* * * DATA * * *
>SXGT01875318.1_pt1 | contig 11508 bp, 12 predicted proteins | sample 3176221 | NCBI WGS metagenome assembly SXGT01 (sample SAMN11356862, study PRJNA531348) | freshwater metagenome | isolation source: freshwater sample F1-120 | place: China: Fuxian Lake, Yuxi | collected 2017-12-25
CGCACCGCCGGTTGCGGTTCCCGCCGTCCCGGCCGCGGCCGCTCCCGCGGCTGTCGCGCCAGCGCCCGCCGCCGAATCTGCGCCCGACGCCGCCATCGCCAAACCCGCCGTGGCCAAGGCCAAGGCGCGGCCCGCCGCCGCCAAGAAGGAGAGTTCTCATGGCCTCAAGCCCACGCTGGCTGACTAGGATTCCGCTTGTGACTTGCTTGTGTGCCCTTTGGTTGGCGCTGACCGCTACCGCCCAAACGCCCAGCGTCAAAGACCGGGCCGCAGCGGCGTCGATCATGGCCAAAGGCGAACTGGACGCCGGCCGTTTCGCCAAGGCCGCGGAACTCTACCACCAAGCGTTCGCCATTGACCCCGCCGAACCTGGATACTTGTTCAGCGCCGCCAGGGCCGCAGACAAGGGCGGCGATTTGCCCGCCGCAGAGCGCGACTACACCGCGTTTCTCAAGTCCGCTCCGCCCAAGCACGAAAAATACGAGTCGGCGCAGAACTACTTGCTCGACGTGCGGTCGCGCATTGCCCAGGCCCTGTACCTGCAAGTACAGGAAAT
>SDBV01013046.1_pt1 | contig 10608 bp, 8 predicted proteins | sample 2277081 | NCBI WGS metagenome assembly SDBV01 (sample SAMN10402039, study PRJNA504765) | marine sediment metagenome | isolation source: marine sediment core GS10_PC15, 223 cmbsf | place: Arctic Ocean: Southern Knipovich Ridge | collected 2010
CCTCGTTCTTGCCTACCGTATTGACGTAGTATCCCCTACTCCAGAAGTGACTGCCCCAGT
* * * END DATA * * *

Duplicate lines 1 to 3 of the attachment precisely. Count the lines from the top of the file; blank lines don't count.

>SXGT01875318.1_pt1 | contig 11508 bp, 12 predicted proteins | sample 3176221 | NCBI WGS metagenome assembly SXGT01 (sample SAMN11356862, study PRJNA531348) | freshwater metagenome | isolation source: freshwater sample F1-120 | place: China: Fuxian Lake, Yuxi | collected 2017-12-25
CGCACCGCCGGTTGCGGTTCCCGCCGTCCCGGCCGCGGCCGCTCCCGCGGCTGTCGCGCCAGCGCCCGCCGCCGAATCTGCGCCCGACGCCGCCATCGCCAAACCCGCCGTGGCCAAGGCCAAGGCGCGGCCCGCCGCCGCCAAGAAGGAGAGTTCTCATGGCCTCAAGCCCACGCTGGCTGACTAGGATTCCGCTTGTGACTTGCTTGTGTGCCCTTTGGTTGGCGCTGACCGCTACCGCCCAAACGCCCAGCGTCAAAGACCGGGCCGCAGCGGCGTCGATCATGGCCAAAGGCGAACTGGACGCCGGCCGTTTCGCCAAGGCCGCGGAACTCTACCACCAAGCGTTCGCCATTGACCCCGCCGAACCTGGATACTTGTTCAGCGCCGCCAGGGCCGCAGACAAGGGCGGCGATTTGCCCGCCGCAGAGCGCGACTACACCGCGTTTCTCAAGTCCGCTCCGCCCAAGCACGAAAAATACGAGTCGGCGCAGAACTACTTGCTCGACGTGCGGTCGCGCATTGCCCAGGCCCTGTACCTGCAAGTACAGGAAAT
>SDBV01013046.1_pt1 | contig 10608 bp, 8 predicted proteins | sample 2277081 | NCBI WGS metagenome assembly SDBV01 (sample SAMN10402039, study PRJNA504765) | marine sediment metagenome | isolation source: marine sediment core GS10_PC15, 223 cmbsf | place: Arctic Ocean: Southern Knipovich Ridge | collected 2010